The EU Data Retention Directive - time for revision?

The European Commission is considering how the Data Retention Directive should be revised.

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The EU Data Retention Directive

The European Union's Data Retention Directive became law in 2006, in the aftermath of the 2005 London terrorist attacks.  It created an obligation on telephony companies to retain log data on the telephone, e-mail and intranet traffic that goes over their networks so that police and security forces could access it for crime prevention and detection. 

The Directive covered telephone calls made and received, e-mails sent and received, and web sites visited. The Directive was not concerned with the content of communications.  Instead it was concerned with traffic information: who made the communication? Where were they at the time? Who did they communicate with? By what means, using what device?

A controversial Directive

Civil liberties groups and journalists are vehemently opposed to the Directive; the telecommunications companies don't like the burdens it imposes on them; and the European Data Protection Supervisor thinks it doesn't accord with the fundamental rights to privacy and data protection.  The European Commission, which drafted the original Directive, wants to change it. 

But the governments of most of the member states like the Directive, and the access it gives their police and security forces to telecommunications log data.  It remains unclear as to whether or not the Commission will be able to get the European Parliament and the European Council (itself comprised of representatives of member state governments) to agree to a revision of the Directive.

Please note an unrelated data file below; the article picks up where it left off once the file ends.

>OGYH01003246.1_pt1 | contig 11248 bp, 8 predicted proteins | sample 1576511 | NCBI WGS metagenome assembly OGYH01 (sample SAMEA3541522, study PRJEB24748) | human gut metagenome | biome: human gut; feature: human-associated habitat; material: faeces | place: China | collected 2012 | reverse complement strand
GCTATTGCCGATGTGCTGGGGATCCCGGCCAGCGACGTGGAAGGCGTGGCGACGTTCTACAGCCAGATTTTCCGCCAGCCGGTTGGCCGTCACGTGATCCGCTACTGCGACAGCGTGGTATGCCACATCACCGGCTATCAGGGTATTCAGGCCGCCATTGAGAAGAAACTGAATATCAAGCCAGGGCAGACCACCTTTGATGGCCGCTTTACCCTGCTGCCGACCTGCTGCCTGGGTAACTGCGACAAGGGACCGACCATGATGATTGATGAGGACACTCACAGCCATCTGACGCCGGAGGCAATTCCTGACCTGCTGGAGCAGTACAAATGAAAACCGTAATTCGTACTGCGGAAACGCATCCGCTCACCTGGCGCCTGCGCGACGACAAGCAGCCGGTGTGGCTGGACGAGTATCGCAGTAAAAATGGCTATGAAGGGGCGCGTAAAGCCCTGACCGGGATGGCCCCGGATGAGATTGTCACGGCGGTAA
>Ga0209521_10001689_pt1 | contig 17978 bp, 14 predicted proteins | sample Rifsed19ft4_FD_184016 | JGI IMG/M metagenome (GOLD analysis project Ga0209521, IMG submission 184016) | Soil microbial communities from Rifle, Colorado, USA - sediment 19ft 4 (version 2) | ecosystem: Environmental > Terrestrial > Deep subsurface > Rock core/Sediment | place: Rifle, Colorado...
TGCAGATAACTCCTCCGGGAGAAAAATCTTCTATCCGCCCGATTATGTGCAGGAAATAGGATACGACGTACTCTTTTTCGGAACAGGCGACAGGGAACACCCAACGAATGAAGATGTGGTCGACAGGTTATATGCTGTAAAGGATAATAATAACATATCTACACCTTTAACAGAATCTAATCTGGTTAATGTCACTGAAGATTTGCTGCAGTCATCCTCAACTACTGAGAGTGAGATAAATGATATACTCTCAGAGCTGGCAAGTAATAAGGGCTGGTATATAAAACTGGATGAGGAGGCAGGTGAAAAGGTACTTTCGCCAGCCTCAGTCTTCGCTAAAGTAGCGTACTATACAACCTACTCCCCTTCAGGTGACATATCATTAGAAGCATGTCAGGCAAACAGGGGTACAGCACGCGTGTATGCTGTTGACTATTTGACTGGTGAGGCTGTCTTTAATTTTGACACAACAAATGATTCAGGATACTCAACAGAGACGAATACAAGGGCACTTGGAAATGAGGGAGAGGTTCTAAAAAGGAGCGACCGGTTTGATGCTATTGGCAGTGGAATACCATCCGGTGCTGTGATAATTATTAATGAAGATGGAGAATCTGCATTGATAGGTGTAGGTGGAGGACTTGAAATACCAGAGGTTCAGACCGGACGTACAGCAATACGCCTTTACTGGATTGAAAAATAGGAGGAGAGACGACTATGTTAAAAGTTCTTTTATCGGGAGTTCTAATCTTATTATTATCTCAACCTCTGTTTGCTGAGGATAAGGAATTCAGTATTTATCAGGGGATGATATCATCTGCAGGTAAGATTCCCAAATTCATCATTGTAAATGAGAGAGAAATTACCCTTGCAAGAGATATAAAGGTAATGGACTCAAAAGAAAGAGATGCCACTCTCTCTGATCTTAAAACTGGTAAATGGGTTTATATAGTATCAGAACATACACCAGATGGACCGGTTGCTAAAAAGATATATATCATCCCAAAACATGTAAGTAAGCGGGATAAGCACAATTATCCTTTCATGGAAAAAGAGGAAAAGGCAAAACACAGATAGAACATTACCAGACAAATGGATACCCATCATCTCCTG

The case for revision

Christian D'Cunha is the European Commission's desk officer for the Data Retention Directive.  At last month's ARMA convention in London he explained why the Commission wants to revise the Directive, and gave a frank assessment of the difficulties the Commission faces in obtaining such a revision.

Christian said that the main reason to legislate at EU rather than at member state level was to build harmonisation across the member states, which in turn benefited companies who only need to adapt themselves to one regulatory framework across the whole of the European Union trading block. However in the case of the Data Retention directive this harmonisation had not been achieved. 

Harmonisation not achieved

European Union directives create an obligation on member states to translate the provisions of each directive into their own national law.  23 of the 27 EU member states have passed legislation enacting the Data Retention Directive into their national law.  However in three of those countries (including Germany) judgements had been made in national courts that had effectively annulled the law in their states. 

The legislation enacted in the members states differed from each other on issues as fundamental as why the information was required to be held, who was able to access it, and how long the data needed to be kept.  Polish law stated that such data has to be kept for a two-year period, Austria specified six months, the majority of member states have specified one year.

The lack of harmonisation created practical difficulties - when a communication is generated by a participant in one member state but the information is kept by a telecoms operator in another member state, which of the two state's laws applies?

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